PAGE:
Funerals 'part of the grieving process' for family of officers killed in line of duty

FARGO, N.D. -- Among the thousands expected to turn out for today's funeral of slain Fargo police Officer Jason Moszer, there will be a handful of mourners who've done this before.

The flag flies at half-staff in West Fargo in honor of Fargo Police officer Jason Moszer. (David Samson / Forum News Service)

FARGO, N.D. -- Among the thousands expected to turn out for today's funeral of slain Fargo police Officer Jason Moszer, there will be a handful of mourners who've done this before.

They are the families of officers killed in the line of the duty; the spouses, brothers, sisters, children. They travel hundreds of miles to attend as many of these funerals as possible. They call themselves survivors.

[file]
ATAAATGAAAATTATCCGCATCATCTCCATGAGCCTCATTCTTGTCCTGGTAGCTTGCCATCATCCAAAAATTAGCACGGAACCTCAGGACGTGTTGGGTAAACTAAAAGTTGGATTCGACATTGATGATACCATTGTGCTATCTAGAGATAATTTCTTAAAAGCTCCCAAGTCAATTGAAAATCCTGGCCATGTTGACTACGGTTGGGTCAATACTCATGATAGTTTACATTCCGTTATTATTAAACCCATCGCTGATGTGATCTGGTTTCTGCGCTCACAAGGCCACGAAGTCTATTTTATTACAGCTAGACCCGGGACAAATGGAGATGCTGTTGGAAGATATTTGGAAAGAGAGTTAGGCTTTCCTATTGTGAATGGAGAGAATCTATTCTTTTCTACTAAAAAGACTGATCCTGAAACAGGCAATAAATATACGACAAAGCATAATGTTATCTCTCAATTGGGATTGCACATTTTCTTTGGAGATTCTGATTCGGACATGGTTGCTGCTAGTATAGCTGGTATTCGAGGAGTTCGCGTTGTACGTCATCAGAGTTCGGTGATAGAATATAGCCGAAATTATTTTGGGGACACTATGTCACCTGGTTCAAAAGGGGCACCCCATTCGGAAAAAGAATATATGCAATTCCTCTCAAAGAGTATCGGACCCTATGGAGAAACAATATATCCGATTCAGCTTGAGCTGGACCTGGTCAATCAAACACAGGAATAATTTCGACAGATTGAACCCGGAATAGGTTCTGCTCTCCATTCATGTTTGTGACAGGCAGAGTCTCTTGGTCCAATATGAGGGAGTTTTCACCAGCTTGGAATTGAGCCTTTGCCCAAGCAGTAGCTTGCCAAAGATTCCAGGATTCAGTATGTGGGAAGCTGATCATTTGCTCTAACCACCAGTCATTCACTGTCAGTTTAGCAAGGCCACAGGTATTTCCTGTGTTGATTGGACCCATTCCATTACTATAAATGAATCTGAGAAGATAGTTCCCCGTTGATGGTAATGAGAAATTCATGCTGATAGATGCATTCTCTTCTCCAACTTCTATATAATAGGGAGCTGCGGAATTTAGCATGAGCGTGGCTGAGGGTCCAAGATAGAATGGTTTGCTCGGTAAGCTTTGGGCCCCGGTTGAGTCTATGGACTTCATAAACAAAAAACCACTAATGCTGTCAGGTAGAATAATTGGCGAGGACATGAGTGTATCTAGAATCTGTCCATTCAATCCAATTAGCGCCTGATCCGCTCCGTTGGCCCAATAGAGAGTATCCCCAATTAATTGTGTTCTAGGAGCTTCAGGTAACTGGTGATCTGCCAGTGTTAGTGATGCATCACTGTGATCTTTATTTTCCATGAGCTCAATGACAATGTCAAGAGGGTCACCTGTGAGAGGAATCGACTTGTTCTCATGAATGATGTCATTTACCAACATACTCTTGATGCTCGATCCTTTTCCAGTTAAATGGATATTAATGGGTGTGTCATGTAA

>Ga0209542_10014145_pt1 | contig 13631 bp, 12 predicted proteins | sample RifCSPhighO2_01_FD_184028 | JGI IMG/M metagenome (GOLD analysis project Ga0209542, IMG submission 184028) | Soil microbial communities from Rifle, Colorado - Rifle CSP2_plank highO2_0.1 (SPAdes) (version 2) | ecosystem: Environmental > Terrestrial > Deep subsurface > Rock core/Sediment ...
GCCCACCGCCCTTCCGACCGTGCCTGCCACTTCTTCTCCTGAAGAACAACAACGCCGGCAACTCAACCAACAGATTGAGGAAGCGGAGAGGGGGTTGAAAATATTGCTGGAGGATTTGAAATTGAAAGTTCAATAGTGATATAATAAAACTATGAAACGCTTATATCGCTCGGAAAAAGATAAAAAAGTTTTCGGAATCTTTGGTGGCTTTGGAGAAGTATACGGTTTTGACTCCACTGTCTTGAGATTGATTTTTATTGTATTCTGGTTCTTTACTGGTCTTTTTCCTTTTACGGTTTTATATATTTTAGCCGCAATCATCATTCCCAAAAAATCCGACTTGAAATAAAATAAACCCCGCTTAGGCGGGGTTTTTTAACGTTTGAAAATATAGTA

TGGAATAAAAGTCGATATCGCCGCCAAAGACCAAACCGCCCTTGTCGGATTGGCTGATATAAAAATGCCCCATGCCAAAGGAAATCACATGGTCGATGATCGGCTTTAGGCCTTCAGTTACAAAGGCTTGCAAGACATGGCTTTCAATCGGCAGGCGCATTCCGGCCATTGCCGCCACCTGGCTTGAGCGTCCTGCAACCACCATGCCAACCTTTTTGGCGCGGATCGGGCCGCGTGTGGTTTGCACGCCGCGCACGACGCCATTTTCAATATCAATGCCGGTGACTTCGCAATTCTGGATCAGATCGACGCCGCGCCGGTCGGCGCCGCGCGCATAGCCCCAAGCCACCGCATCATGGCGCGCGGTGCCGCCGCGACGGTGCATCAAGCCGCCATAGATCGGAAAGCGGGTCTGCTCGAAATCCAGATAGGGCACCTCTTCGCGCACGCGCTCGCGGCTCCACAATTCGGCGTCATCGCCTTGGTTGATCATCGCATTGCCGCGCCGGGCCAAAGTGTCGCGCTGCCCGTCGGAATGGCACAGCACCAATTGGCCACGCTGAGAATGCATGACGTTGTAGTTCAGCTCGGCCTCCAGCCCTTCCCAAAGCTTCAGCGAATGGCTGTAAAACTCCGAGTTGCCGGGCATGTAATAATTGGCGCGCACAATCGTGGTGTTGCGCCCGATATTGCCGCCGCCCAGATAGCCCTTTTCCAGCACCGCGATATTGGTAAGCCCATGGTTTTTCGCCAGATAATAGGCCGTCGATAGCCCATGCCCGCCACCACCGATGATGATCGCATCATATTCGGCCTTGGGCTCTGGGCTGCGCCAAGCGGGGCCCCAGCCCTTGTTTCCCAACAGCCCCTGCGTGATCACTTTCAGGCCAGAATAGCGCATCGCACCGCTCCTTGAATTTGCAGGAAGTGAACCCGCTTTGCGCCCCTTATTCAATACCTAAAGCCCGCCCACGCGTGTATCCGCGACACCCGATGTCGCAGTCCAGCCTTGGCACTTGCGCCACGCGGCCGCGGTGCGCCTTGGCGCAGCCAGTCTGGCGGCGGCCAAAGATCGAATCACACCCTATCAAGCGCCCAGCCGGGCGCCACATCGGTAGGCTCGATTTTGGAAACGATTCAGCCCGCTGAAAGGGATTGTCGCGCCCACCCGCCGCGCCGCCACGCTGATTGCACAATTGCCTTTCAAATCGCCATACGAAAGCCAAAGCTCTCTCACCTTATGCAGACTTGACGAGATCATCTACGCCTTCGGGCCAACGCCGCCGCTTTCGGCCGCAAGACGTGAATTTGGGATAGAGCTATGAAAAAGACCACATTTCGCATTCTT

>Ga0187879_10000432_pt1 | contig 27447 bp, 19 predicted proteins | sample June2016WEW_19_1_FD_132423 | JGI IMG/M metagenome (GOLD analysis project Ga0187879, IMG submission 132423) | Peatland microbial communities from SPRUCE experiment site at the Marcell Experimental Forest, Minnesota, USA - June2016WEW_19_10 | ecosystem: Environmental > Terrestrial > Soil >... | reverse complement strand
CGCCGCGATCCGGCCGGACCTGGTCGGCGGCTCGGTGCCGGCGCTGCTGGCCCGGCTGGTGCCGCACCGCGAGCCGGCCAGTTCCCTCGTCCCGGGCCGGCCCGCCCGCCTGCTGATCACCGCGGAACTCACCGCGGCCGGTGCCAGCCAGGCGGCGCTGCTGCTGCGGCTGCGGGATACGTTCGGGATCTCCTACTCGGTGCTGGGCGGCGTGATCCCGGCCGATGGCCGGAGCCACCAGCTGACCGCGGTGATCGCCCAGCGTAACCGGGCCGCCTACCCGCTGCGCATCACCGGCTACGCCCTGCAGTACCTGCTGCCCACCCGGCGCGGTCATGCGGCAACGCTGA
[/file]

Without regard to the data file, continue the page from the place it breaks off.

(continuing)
It's painful for them to be here, watching another family bury another officer.

"You know what that family is going through, and it really hurts," said Christine Crittenden, the wife of North St. Paul police Officer Rick Crittenden, who was fatally shot in 2009. "You know every step they're going through, and the heartache you feel for them going through that at that moment brings you back somewhat to your own."

But after her husband's death, Crittenden, now 63, made a choice: She would attend the funeral of every fallen officer in the state of Minnesota, and then some. As of last week, she was hoping to come to Moszer's.


"Because I know when I turned around to leave the auditorium and I looked up, and there were thousands and thousands of people there, it was like, wow. All these people cared about my husband," Crittenden said. "I know how it felt that they cared, so that's why I feel I will attend every one."